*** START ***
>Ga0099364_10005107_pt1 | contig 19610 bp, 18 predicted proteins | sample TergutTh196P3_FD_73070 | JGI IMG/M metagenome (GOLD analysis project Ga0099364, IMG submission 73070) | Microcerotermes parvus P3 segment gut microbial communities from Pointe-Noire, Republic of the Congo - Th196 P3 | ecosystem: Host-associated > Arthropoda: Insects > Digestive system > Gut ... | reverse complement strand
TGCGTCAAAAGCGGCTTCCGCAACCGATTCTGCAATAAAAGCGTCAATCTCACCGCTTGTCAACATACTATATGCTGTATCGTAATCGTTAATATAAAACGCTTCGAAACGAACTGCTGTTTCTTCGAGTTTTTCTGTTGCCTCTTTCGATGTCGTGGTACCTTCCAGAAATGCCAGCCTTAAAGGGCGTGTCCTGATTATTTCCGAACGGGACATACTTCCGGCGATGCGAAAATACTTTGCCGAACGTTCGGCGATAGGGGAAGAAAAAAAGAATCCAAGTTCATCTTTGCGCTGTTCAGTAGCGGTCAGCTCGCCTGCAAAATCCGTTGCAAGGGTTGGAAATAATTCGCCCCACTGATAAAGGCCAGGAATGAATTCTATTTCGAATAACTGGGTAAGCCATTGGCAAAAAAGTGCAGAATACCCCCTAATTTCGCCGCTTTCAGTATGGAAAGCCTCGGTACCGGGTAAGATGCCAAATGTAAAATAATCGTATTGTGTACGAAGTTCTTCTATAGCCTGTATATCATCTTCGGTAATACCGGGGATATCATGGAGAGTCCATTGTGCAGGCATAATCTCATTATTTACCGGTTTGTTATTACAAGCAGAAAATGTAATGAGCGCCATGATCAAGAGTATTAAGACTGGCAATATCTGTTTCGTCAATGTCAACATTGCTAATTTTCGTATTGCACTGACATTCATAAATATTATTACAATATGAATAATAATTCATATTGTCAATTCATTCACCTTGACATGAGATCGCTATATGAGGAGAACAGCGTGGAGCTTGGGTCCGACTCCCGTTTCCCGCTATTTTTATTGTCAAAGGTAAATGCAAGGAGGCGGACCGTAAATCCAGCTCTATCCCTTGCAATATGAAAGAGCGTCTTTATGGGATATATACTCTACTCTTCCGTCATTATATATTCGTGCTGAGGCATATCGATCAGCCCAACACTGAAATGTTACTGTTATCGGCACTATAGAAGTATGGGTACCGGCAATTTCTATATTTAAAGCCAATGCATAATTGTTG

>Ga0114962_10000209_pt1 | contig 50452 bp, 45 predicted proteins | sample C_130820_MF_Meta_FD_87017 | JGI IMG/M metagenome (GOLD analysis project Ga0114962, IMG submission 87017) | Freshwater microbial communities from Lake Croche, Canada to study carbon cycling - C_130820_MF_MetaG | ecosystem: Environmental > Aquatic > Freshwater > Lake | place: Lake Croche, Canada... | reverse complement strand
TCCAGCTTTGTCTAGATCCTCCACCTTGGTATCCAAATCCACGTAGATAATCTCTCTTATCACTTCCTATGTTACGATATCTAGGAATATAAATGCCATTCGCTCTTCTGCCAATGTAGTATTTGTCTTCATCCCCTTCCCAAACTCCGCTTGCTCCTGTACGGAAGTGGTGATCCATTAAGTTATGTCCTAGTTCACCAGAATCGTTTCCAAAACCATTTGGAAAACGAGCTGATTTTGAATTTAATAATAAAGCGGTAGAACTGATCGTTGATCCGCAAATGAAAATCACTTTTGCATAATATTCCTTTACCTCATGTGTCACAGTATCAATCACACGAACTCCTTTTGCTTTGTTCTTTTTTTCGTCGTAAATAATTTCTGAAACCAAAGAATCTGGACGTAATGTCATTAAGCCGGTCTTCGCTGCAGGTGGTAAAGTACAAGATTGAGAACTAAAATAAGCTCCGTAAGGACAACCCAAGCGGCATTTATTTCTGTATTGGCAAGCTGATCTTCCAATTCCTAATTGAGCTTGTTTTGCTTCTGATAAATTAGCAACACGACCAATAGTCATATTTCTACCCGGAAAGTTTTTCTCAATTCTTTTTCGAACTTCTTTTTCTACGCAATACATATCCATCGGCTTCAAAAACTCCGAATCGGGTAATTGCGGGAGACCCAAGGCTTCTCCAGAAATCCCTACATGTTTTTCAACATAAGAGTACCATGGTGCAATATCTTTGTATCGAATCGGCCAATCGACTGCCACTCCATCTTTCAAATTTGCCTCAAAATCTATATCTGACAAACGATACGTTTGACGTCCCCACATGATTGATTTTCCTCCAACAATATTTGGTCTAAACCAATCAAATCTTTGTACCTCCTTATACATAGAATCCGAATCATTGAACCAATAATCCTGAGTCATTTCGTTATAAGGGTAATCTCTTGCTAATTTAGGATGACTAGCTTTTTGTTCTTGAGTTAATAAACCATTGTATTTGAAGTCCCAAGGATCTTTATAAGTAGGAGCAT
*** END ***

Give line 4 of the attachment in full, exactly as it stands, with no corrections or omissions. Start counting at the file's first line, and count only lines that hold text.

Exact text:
TCCAGCTTTGTCTAGATCCTCCACCTTGGTATCCAAATCCACGTAGATAATCTCTCTTATCACTTCCTATGTTACGATATCTAGGAATATAAATGCCATTCGCTCTTCTGCCAATGTAGTATTTGTCTTCATCCCCTTCCCAAACTCCGCTTGCTCCTGTACGGAAGTGGTGATCCATTAAGTTATGTCCTAGTTCACCAGAATCGTTTCCAAAACCATTTGGAAAACGAGCTGATTTTGAATTTAATAATAAAGCGGTAGAACTGATCGTTGATCCGCAAATGAAAATCACTTTTGCATAATATTCCTTTACCTCATGTGTCACAGTATCAATCACACGAACTCCTTTTGCTTTGTTCTTTTTTTCGTCGTAAATAATTTCTGAAACCAAAGAATCTGGACGTAATGTCATTAAGCCGGTCTTCGCTGCAGGTGGTAAAGTACAAGATTGAGAACTAAAATAAGCTCCGTAAGGACAACCCAAGCGGCATTTATTTCTGTATTGGCAAGCTGATCTTCCAATTCCTAATTGAGCTTGTTTTGCTTCTGATAAATTAGCAACACGACCAATAGTCATATTTCTACCCGGAAAGTTTTTCTCAATTCTTTTTCGAACTTCTTTTTCTACGCAATACATATCCATCGGCTTCAAAAACTCCGAATCGGGTAATTGCGGGAGACCCAAGGCTTCTCCAGAAATCCCTACATGTTTTTCAACATAAGAGTACCATGGTGCAATATCTTTGTATCGAATCGGCCAATCGACTGCCACTCCATCTTTCAAATTTGCCTCAAAATCTATATCTGACAAACGATACGTTTGACGTCCCCACATGATTGATTTTCCTCCAACAATATTTGGTCTAAACCAATCAAATCTTTGTACCTCCTTATACATAGAATCCGAATCATTGAACCAATAATCCTGAGTCATTTCGTTATAAGGGTAATCTCTTGCTAATTTAGGATGACTAGCTTTTTGTTCTTGAGTTAATAAACCATTGTATTTGAAGTCCCAAGGATCTTTATAAGTAGGAGCAT